As a sixth grader at McCall Middle School in Winchester, Mass., Kofi Sarkodie-Mensahcite couldn’t wait for Dec. 25 and Jan. 11.
For obvious reasons Dec. 25 but Jan. 11.
It wasn’t his birthday but rather the birth of his favorite TV program, Raw (Jan. 11, 1993), and now 20 years later, a grown-up Sarkodie-Mensahcite, better known as Kofi Kingston, is actually one of the top WWE superstars on the show.
WWE RAW celebrates its 20th anniversary live on the USA Network beginning at 8 p.m. EST Monday, Jan. 14 from the Toyota Center in Houston.
“It’s really crazy,” Kingston said. “You talk about a milestone. We are the longest running episodic television show in the history of anything. You think about all the great TV shows -- ‘M*A*S*H,’ ‘Happy Days,’ ‘The Simpsons.’ We blow them all out of the water.”
RAW also has been on the air longer than shows like “ER,” “Dallas,” “Law & Order,” “Cheers” and “Seinfeld.”
The difficulty of maintaining an audience is a challenge, but WWE developed a formula to build new stars and attract new fans, outlasting all other episodic programming. Some fans continue to watch no matter what. Others grow tired of it. Some of those return later. Some don’t. New fans emerge. The process -- from Hulk-A-Mania to the Cartoon era to Small Ball to the Attitude era to PG; from Hulk Hogan to Sgt. Slaughter to Bret Hart and Shawn Michaels to DX, The Rock and Stone Cold Steve Austin to John Cena -- has worked, bringing WWE Raw to year 20.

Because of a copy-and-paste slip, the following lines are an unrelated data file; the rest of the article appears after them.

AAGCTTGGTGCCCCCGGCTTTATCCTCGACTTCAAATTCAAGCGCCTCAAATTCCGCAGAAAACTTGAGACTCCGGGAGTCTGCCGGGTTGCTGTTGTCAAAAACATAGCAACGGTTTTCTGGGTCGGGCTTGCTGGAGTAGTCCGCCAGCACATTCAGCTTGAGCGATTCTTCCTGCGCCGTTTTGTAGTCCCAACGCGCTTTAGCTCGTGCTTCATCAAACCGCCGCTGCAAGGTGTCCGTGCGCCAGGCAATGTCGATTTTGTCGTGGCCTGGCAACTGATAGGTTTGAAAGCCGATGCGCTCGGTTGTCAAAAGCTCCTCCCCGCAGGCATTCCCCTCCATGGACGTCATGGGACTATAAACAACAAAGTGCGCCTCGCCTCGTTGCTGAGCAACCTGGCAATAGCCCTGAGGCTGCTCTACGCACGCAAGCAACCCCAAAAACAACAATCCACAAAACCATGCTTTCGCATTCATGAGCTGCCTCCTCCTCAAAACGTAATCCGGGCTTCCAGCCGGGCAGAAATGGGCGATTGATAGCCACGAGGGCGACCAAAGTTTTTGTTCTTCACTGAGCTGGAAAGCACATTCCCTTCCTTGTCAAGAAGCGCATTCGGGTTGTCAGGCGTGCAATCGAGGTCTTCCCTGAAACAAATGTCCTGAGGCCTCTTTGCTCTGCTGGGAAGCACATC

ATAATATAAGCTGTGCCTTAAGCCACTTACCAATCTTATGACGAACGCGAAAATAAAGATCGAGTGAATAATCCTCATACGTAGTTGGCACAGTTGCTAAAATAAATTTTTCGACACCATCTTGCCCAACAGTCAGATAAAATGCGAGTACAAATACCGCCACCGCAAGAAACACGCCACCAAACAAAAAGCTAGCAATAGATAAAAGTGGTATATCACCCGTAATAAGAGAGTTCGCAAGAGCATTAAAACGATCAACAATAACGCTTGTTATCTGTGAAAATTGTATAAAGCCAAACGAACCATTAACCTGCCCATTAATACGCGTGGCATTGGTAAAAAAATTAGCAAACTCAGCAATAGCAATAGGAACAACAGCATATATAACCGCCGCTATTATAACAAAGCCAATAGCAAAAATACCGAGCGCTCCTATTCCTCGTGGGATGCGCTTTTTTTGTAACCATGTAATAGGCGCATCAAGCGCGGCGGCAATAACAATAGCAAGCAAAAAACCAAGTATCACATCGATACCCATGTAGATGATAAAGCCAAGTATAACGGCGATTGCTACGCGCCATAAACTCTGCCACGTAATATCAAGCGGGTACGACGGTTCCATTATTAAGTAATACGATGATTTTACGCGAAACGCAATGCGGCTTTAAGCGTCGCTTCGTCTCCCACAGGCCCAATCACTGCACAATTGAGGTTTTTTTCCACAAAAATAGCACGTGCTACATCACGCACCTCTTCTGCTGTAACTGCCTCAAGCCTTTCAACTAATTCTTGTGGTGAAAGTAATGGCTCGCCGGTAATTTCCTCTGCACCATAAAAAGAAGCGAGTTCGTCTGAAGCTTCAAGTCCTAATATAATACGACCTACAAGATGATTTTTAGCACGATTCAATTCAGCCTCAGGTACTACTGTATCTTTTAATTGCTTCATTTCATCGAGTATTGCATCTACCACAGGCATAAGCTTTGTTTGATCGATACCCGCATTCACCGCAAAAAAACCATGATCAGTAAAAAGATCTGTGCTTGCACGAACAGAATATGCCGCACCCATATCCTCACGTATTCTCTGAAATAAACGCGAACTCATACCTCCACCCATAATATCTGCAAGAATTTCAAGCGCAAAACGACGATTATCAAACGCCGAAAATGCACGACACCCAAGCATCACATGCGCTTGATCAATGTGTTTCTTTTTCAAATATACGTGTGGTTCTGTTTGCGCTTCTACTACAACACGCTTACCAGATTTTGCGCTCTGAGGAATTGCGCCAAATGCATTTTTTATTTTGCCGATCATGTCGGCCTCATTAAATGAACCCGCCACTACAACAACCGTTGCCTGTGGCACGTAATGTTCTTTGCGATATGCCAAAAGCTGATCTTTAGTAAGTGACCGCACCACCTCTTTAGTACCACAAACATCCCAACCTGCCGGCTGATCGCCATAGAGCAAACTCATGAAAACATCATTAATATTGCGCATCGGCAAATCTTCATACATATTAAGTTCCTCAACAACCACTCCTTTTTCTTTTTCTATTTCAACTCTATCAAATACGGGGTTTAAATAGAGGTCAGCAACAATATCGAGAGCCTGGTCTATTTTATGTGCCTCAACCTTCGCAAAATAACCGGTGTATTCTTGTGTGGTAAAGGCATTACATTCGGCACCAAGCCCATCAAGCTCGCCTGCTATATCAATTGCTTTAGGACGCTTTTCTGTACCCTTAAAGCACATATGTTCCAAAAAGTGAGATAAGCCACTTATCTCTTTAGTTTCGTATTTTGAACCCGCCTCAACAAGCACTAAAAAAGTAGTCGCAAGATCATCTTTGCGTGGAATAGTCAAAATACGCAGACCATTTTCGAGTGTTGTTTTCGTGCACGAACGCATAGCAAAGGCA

“We’ve just consistently had great programming and great entertainment,” Kingston said. “If we didn’t, then we wouldn’t have been able to reach this milestone. It’s pretty incredible to be a part of it. I’m really excited for the show [on Monday]. There’s always a lot of big surprises, and I’m looking forward to them as much as the next person. It’s going to be an excellent show.”
Breaking new ground in televised pro wrestling, Raw debuted Monday, Jan. 11, 1993 as a one-hour live show on the USA Network from the Grand Ballroom at Manhattan Center Studios, a small New York City theater which later housed ECW, Ring of Honor and NBC’s America’s Got Talent.
“That first Raw was at such a unique looking place with that balcony and the terraces,” Kingston said. “Any time you saw a Raw match from that place, you knew exactly where it was. The environment, it was completely sold-out and everybody with their signs. I think a lot of people wanted a show like that for a long time. You fast forward 20 years, and you still see people in the crowd with their signs. It’s cool.”
Yokozuna with Mr. Fuji, Shawn Michaels, The Steiner Brothers, Razor Ramon, Koko B. Ware, Doink the Clown, Max Moon, Damian Demento and The Undertaker appeared on the inaugural Raw show.
Undertaker is still involved with WWE, wrestling Triple H at WrestleMania 28 last year at Sun Life Stadium in Miami Gardens and will probably compete at WrestleMania 29 on April 7 at MetLife Stadium in East Rutherford, N.J.
“It’s a testament to how tough that man is,” Kingston said. “I’ve been with WWE since 2008, and my body’s pretty banged up. So I can only imagine a guy like The Undertaker who’s been with WWE for 20-plus years, let alone wrestling before that, other places, too, and to still be able to do that, it’s crazy. Every time he does have a match it’s always lights out. It’s awesome.